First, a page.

Half a year after Moon Maid entered Dick Tracy’s (and Junior’s!) life, the syndicate’s nationwide contest attracted many contestants. Here’s the announcement ad in Editor & Publisher from June 6, 1964.
Finally! The eight letters that forever changed America’s favorite police strip…
It’s (literally!) out of this world action in the twenty-first volume of our COMPLETE DICK TRACY — on sale in December. Here’s a little tease we found while researching the basement archives of the Chicago Tribune-New York News.
Loyal Dick Tracy reader Kendall Smiley pointed out that the Sunday on page 111 of Volume 19 contained a duplicate panel, which meant that there’s also a panel missing. Here’s the correct, complete Sunday (with the missing panel at the bottom left). We’ll include the page in Volume 20 for all completists. (In the meantime click on the image below for a larger version.
In addition to providing groundbreaking historical essays to our complete Dick Tracy series, Jeff Kersten was a founding member of The Chester Gould/Dick Tracy Museum and serves as the Museum’s resident historian and President on its Board of Directors. He, his wife, Keri, and their two little ones, Norah and Halas, recently paid a visit to the home of Jean Gould O’Connell, Chester Gould’s daughter, to say hello to their long-time friend. They were also there to scan material from Chester Gould’s archives to use in the next couple of volumes of our Tracy series. Keri captured photos of Jeff at work and posing with Jean next to a blow-up of her father on the wall. Some of the scans Jeff made will be in Dick Tracy Volume 17, in stores late summer.
Here in the 21st Century, violence against women has become socially unacceptable, though unfortunately it has yet to be eradicated from the culture. For decades during the prior century society was much more forgiving in this area – as late as 1964, network TV was willing to shrug off wife beating as an acceptable situation comedy story plot (see the Dick Van Dyke Show episode, “The Lady and the Tiger and the Lawyer,” which may be the most infamous achievement in the exceptional career of multi-talented Garry Marshall, who co-wrote this Van Dyke teleplay). By 1977 producer Norman Lear and writers Bob Schiller and Bob Weiskopf brought a seriocomedic look at rape and its consequences to All in the Family in a controversial hour-long episode entitled “Edith’s 50th Birthday,” which prompted one female TV reviewer to write, “The point is that the program was not prepared to ‘deal’ with reality, only to exploit it.”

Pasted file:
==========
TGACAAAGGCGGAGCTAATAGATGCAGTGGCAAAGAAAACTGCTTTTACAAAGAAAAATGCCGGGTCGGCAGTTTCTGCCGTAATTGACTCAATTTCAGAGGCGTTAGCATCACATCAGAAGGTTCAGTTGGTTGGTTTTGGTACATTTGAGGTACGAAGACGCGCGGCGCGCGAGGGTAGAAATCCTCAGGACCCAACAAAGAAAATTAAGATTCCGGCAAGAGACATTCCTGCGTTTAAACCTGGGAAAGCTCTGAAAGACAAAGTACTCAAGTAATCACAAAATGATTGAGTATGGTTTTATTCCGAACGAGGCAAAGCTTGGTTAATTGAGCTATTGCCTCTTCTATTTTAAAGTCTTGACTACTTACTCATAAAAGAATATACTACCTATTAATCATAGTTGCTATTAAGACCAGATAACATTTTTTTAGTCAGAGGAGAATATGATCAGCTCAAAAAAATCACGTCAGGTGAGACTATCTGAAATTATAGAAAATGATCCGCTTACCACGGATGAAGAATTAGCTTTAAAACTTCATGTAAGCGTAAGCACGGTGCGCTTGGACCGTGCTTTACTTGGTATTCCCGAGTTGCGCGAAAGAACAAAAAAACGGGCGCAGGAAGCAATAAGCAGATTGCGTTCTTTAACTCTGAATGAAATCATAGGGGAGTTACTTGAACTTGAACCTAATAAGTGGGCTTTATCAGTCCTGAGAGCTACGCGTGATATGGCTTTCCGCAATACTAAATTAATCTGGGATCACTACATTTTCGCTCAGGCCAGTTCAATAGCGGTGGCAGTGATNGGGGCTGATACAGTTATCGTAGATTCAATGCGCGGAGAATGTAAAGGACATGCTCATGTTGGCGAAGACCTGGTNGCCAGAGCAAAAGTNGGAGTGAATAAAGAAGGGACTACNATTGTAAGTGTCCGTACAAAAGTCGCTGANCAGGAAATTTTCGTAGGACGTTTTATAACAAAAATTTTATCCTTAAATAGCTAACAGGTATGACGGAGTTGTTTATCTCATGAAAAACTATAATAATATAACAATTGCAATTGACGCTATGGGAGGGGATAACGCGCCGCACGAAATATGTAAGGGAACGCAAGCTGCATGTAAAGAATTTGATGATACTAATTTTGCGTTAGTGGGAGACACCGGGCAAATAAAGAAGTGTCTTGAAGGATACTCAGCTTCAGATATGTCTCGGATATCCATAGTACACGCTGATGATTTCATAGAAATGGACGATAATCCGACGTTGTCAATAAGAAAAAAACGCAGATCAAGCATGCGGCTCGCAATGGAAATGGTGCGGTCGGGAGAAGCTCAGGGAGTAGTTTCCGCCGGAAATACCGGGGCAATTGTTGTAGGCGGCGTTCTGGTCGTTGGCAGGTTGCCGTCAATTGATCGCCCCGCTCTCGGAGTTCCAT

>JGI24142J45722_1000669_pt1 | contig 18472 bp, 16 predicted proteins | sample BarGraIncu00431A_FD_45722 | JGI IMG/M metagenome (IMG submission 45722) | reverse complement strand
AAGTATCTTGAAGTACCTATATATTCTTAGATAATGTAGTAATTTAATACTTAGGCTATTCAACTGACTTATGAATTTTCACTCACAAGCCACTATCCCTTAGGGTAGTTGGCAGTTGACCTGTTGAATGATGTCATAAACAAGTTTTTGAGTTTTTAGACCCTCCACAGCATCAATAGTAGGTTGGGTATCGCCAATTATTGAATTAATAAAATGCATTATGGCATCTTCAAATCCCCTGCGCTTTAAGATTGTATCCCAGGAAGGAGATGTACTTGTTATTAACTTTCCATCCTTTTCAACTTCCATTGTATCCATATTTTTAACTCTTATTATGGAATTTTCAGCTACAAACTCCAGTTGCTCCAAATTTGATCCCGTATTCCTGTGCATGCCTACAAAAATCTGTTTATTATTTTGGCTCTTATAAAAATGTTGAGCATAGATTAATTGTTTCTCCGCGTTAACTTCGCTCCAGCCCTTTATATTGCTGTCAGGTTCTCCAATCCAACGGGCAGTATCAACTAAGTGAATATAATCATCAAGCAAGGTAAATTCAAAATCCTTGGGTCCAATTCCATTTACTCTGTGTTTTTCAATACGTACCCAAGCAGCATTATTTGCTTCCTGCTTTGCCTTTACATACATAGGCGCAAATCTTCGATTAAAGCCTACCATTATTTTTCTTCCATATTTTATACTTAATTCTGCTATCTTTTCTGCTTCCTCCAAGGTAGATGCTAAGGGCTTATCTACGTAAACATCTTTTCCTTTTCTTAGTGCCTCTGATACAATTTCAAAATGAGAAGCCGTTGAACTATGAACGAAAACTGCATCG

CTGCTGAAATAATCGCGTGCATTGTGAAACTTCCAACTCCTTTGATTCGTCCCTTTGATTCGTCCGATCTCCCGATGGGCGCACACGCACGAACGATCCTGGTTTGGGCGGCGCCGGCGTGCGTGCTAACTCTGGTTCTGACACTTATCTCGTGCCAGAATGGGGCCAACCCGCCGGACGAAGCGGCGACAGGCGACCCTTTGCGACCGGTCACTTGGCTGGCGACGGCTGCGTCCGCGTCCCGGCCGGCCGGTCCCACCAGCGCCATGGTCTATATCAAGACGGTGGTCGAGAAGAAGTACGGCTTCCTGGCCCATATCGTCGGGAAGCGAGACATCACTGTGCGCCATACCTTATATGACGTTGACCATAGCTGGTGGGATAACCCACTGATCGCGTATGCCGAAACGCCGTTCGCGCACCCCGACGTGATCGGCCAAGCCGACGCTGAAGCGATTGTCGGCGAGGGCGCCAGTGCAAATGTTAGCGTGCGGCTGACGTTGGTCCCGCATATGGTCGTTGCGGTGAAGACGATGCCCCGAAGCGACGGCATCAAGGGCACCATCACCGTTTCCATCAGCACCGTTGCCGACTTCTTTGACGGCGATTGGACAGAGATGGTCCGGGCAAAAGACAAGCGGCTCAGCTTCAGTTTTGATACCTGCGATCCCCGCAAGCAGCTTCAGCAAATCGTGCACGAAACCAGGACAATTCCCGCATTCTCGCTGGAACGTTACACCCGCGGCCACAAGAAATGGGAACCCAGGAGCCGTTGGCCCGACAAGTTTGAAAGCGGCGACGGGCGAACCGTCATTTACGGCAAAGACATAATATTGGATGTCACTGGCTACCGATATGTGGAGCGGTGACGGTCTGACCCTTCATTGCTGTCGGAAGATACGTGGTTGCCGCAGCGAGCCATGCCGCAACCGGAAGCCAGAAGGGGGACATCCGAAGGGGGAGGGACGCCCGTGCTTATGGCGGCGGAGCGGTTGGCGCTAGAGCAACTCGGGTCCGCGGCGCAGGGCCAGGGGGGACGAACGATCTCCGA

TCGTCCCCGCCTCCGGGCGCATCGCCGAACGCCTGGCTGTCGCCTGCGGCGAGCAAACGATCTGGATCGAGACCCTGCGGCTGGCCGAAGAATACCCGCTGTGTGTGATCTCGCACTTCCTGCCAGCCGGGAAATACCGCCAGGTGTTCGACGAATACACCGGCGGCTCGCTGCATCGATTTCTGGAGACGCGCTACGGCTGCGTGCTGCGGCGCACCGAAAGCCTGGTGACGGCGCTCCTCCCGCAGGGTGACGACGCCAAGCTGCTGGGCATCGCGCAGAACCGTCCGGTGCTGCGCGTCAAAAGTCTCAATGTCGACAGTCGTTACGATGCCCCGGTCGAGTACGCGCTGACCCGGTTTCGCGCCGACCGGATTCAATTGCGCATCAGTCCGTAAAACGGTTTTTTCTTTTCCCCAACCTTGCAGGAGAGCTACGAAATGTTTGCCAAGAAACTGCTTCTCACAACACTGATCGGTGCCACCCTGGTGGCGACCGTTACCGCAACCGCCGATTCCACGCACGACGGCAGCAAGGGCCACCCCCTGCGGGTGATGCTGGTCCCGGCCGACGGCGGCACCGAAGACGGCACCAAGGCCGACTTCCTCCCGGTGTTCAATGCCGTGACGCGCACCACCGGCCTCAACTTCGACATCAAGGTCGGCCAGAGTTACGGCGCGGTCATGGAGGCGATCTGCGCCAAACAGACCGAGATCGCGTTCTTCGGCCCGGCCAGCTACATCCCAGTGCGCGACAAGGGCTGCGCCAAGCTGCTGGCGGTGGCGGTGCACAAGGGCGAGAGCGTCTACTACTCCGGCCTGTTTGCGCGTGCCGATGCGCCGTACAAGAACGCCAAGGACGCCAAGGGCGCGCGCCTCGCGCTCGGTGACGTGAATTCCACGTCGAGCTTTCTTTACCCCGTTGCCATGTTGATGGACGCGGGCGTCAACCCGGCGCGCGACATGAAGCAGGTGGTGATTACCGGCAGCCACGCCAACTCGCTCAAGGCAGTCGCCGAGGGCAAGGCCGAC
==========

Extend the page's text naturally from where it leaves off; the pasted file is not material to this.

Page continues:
What do these ruminations have to do with good ol’ LOAC? They were spurred by a recent gift by longtime Friend of the Library Ed Maslow.
Over the course of the past few years, Ed has shared several wonderful e-mails with us describing his younger days, reading the New York papers of the day and savoring strips likeFlash Gordon and “the crown jewels” of the Tribune Daily News syndicate. Most recently, Ed gave us a fascinating look at violence against women in Dick Tracy. Notice this panel from November 6, 1943. As Ed observed in his note, “The strip that was published in newspapers had Tracy saying ‘I hate to shove a lady–but, ow!'”
But, as Ed went on to both show and tell us, “The way Gould wrote it is the panel below with Tracy saying ‘I hate to slap a lady–but, ow!’ The art is the same only the word shove has replaced slap.”:
Apparently by 1943 the syndicate had decided that “It’s not right to hit a lady,” and that, as a symbol of What’s Right, Dick Tracy would abide by that rule, even when tussling with someone as nasty and potentially dangerous as Lois, who certainly had no scruples about beating up Tracy.
Gould’s editors had fewer scruples only five years before, Ed reminded us, as he sent this sequence between baddies Karpse and Marrow from the November 13, 1938 Sunday page (click on strip for larger size):
And shortly after our exchange with Ed on this subject, I was going back through my early Tracys and found this sequence from March 29, 1934. Never mind villain being villainous with villainess, in this shot Tracy is laying a hand on brunette spitfire Jean Penfield, who was trying to move in on him and cut Tess Trueheart out of the picture:
Of course, to be fair to both Tracy and Chester Gould, the idea of “making a woman come to her senses” by slapping her across the face was a melodramatic device that remained in use well into the 1960s.